Dual Citizenship for Grads

by Ginger Bowman on April 13, 2016 in announcement

It's your senior year in high school, and all is right with the world. You've worked hard to be on top and have all of those senior privileges. You celebrate. You're family celebrates. Even your church celebrates. Nothing quite prepares you for the crash that is to come in the fall when you're a lowly freshman again, this time outside of the comforts of the youth group.

Dual Citizenship. The transition from the youth group to the college group can be difficult, and even more so if students are making that transition at the same time that they are starting classes on a new campus. You can help them make the transition more smoothly by starting it early when they are still celebrating graduation. Give them "dual citizenship" in the youth and college ministries. Think of it as the best of both worlds.

Combine classes. Consider combining the senior Bible study class with a class/classes of college students. It is often difficult for senior class Bible study teachers to give up that senior group. So, invite the teachers to join the seniors in the college class for the summer months and co-teach the class with the current college teacher. Both will benefit from having a backup for times they may be away over the summer, and students get to continue with the leaders they have grown to love while getting acquainted with the college leaders.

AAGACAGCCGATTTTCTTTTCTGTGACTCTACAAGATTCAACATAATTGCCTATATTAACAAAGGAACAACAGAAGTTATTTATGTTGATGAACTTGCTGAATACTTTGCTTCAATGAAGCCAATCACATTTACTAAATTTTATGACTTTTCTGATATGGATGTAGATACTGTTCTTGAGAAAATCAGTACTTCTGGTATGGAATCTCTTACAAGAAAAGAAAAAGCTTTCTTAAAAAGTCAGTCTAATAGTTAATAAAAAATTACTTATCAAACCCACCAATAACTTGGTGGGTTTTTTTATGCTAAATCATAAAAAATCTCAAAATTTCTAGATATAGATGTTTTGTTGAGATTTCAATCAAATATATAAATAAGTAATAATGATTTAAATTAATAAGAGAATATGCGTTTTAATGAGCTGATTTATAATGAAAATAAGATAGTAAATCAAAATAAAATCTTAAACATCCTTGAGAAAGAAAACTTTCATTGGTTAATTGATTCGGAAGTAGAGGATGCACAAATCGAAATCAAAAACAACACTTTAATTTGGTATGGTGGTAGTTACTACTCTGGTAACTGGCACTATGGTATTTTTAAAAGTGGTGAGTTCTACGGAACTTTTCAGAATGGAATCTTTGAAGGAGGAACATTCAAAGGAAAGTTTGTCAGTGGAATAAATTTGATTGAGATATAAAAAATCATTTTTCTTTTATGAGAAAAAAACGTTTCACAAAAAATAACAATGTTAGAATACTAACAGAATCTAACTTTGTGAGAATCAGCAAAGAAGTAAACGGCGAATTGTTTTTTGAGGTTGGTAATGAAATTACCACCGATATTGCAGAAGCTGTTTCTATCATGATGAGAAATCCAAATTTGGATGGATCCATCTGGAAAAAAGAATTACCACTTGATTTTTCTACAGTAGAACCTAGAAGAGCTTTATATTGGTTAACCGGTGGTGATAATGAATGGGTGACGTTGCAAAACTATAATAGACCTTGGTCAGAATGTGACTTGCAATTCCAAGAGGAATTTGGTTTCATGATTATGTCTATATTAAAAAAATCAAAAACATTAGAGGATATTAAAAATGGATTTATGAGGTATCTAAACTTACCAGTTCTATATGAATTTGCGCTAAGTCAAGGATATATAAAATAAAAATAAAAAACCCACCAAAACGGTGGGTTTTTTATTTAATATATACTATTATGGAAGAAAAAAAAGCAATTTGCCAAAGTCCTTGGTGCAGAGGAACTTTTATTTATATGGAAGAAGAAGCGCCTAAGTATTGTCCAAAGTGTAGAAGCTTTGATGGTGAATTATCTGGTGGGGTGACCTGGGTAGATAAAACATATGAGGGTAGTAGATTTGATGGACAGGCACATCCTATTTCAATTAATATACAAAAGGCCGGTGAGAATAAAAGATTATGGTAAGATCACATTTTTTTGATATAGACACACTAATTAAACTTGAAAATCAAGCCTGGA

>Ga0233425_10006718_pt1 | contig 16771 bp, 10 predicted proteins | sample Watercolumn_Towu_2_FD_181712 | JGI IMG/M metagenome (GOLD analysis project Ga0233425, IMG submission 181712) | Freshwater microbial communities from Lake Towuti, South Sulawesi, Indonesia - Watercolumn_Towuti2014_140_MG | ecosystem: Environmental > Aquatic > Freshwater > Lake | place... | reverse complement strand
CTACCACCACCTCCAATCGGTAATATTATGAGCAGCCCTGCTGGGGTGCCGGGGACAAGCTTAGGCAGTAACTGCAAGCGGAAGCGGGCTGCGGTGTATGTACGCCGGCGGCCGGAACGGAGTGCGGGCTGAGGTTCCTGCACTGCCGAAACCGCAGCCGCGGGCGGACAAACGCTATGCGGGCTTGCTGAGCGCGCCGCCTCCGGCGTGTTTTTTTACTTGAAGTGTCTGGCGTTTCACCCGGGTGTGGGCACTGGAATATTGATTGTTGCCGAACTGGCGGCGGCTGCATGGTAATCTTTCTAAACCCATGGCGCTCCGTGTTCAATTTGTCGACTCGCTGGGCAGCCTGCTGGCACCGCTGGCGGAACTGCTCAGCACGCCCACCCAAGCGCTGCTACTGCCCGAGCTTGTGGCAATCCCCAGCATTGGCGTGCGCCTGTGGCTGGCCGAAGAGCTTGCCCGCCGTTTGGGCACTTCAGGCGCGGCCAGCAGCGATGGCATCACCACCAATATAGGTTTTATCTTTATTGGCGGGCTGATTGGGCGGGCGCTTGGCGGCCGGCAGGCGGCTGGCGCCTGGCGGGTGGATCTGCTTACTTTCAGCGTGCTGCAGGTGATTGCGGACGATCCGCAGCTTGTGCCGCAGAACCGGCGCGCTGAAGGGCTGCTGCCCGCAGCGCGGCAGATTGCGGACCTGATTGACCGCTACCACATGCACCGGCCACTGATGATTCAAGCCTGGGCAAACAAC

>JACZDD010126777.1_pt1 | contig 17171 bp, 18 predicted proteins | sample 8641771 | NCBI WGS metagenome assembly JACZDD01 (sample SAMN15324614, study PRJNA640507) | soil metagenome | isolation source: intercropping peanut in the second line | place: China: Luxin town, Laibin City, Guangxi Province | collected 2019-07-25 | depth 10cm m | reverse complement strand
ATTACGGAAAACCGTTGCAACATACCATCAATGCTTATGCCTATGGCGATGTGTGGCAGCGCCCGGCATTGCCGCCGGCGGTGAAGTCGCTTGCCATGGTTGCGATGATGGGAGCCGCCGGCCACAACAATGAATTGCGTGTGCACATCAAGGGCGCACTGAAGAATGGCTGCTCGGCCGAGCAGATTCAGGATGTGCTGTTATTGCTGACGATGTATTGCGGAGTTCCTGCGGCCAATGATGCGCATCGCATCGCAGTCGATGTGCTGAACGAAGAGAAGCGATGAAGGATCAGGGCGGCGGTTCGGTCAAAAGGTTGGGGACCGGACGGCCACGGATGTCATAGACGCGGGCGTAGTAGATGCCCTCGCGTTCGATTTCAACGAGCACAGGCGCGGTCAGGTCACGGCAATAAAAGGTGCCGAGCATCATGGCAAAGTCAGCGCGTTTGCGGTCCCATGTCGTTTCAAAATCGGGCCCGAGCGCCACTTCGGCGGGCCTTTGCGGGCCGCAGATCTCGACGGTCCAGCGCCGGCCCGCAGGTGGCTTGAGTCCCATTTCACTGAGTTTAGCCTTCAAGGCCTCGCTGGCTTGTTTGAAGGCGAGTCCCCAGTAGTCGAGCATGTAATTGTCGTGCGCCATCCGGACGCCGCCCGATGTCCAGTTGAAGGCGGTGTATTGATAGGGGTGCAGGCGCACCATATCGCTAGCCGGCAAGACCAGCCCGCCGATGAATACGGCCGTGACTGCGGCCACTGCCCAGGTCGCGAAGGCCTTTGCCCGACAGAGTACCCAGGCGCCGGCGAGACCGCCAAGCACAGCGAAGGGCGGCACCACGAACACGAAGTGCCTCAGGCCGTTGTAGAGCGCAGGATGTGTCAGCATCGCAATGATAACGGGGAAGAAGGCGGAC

What about the youth group? Allow graduating seniors to continue attending mid-week youth gatherings, camps and mission trips over the summer, but also invite them to be a part of college events and fellowships. These days will be special memories for them as they are a part of their last official youth events. However, they also need time to become familiar with the college group, especially if the college group is not largely made up of people who were a part of the youth ministry.

Plan summer ministry. You will want to be intentional in planning college fellowships and activities that would be a good fit for these incoming students. Home-cooked meals, pool parties and short-term mission projects can all be good options. Encourage active college students and leaders to invite and get to know new students. By the time school starts, relationships have already been formed, and coming to the college ministry is not a hill to climb but a regular part of their week.

Want to know more about reaching incoming freshmen? Check out last week's The Class of 2016. Coming to a Campus Near You and other articles on our website. Be sure to check out the resources on our site just for incoming freshmen at http://texasfreshmen.com.

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